Before the end of October the committee was to hear from the council that the plans had now been sent to the Ministry of Transport for their approval but that they themselves had no objections. The decision was made to provisionally order the building, at least it may be possible to make a start before the C.I.S.W.O. deadline. A few days later the C.I.S.W.O. contacted the committee explaining that an error had been made and the time stipilation had now been removed. Things were looking up again and it was not to be long before the official offer of grant aid was received from the education authorities for the sum of £5,675.
During the year there had been another successful sponsored walk, with 29 walkers and a dog, the latter being sponsored for £7. Also the now established carnival, which this year was not without it's difficulties, a fairground had been hired but following their inspection of the park they could not set up because of the fear that their vehicles would become bogged down. The overall result was therefore rather dissapointing with proceeds of only £65, prompting calls for the event to be abandoned the following year in favour of a Fete & Gala. The decision was also made that as the target figure had now been raised and the building of the hall was imminent the Carnival would be the last fund-raising venture of the present committee, a new management committee having to be set up to actually run the hall.
Into 1971 and there was still no sign of a start being made on the hall although the committee hoped that work would commence by March and be completed before June. Confirmation was received during March of the main grant in the amount of £5,900, and also the National Playing Fields Association loan of £400, although there was one stipulation attached, that there was to be a plaque displayed on the showers acknowledging the help of the NPFA. Communication was also received during March that the cost of the building had now risen by 10% but if a firm order was placed for delivery before June this would be reduced to 5%. The order was duly placed with a view to a start being made on the site toward the end of April, the building being delivered before the end of June and the whole project being completed within 6 months, by October.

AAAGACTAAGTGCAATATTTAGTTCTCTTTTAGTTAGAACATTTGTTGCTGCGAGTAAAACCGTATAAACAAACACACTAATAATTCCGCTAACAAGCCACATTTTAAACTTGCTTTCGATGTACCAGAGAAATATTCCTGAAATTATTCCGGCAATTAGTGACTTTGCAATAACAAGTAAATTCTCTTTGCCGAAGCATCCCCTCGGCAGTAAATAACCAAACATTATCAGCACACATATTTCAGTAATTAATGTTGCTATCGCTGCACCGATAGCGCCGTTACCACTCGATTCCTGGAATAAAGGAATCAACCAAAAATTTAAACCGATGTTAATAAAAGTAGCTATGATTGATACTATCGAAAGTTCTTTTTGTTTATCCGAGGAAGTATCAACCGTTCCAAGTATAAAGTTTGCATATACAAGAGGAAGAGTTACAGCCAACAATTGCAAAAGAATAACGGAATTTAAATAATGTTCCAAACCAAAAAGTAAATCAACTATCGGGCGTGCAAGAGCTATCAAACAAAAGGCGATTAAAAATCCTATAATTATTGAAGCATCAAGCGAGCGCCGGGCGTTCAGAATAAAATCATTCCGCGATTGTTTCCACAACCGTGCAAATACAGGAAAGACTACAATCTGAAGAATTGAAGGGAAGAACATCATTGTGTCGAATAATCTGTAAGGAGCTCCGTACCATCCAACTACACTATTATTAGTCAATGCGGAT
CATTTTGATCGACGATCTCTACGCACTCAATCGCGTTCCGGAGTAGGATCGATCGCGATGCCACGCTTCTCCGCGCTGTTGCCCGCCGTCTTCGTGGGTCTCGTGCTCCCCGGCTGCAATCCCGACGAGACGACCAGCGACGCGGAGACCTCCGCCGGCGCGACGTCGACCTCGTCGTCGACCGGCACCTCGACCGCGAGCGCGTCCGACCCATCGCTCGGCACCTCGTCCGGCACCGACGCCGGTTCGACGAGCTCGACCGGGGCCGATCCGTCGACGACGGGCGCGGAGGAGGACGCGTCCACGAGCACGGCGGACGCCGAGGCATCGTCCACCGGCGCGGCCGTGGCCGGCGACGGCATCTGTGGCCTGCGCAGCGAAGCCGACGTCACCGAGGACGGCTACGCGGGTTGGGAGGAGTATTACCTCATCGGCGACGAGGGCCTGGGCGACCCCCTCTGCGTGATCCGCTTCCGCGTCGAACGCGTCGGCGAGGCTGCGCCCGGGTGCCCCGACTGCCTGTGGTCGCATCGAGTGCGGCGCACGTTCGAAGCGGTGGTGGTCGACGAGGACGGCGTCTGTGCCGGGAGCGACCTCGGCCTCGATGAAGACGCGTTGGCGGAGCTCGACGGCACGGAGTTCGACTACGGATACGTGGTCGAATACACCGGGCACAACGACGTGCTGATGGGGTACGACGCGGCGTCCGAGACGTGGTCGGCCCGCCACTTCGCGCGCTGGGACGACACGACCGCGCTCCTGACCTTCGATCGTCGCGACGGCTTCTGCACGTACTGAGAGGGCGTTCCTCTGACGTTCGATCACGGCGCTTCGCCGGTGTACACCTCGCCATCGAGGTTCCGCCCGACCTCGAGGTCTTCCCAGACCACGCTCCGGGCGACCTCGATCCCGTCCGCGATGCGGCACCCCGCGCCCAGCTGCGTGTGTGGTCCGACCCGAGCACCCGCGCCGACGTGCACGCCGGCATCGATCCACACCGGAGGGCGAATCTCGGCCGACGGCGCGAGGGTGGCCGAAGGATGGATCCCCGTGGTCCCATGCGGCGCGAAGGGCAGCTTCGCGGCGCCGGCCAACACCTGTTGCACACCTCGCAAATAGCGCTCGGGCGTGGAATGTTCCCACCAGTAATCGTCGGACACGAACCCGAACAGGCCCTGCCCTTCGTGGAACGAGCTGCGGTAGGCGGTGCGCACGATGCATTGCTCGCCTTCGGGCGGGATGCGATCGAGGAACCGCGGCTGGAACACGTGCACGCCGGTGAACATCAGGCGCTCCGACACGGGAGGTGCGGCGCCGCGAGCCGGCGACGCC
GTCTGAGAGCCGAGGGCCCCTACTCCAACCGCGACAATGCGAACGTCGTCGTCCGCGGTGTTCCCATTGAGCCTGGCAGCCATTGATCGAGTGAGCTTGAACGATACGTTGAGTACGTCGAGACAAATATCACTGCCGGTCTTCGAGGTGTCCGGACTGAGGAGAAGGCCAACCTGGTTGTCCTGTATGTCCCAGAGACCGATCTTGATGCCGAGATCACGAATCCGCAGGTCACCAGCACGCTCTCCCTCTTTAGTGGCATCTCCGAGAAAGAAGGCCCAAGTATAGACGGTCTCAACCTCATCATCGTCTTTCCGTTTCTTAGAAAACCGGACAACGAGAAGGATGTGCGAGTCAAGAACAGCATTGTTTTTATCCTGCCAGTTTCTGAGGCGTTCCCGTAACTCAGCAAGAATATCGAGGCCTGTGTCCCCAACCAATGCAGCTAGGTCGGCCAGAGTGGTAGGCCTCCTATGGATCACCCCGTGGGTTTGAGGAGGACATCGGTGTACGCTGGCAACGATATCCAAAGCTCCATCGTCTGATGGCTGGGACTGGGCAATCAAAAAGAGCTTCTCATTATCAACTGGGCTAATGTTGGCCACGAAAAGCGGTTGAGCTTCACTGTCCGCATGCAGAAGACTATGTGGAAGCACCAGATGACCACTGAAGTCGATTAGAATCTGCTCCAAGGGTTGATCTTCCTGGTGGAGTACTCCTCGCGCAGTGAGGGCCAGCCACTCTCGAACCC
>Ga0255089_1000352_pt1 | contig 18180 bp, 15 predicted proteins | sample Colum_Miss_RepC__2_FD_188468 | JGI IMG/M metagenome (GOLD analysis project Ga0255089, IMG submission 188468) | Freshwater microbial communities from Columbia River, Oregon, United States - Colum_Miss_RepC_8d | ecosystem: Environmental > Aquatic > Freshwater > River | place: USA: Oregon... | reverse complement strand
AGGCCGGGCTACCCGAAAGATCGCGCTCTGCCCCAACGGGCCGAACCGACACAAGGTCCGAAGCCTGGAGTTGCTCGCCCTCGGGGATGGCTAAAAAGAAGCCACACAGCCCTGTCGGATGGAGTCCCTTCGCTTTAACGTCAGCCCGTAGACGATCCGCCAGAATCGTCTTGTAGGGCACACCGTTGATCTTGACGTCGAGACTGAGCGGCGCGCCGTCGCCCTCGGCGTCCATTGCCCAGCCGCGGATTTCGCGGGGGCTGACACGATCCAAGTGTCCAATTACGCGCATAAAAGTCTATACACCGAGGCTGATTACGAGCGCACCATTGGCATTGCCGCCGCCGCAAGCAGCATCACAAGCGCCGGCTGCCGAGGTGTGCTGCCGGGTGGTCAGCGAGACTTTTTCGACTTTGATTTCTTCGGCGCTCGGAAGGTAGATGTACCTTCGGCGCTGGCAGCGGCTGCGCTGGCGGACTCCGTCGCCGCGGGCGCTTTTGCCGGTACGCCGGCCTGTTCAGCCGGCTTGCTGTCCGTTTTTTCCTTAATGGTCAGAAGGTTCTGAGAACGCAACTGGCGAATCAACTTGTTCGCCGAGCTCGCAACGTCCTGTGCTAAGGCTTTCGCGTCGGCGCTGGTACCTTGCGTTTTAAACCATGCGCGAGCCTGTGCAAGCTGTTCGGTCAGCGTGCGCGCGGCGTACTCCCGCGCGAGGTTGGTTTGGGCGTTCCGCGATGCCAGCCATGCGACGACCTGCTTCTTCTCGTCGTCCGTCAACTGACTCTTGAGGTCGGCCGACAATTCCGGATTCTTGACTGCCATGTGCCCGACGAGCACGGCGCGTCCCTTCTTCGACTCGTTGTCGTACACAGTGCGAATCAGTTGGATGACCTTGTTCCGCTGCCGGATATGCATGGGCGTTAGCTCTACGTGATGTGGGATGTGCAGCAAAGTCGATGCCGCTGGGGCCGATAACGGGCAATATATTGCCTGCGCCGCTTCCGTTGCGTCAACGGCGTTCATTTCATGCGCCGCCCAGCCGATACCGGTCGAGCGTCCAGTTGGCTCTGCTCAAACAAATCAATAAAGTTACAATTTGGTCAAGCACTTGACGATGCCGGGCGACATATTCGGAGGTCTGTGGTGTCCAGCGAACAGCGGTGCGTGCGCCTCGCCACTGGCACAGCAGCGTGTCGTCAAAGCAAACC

A further public meeting was held on May 4th, this was to be the last one before the hall was opened and was attended by almost 70 people. This meeting was also attended by Mr.Davies of the education authority, who in his address stated that he referred to Pontlliw as the prime example of patience when others complained about how long things were taking.
On May 10th 1971 the first sod was turned on the village hall site, work had commenced on the foundations and the dream of so many people for so many years was now closer than ever to becoming reality.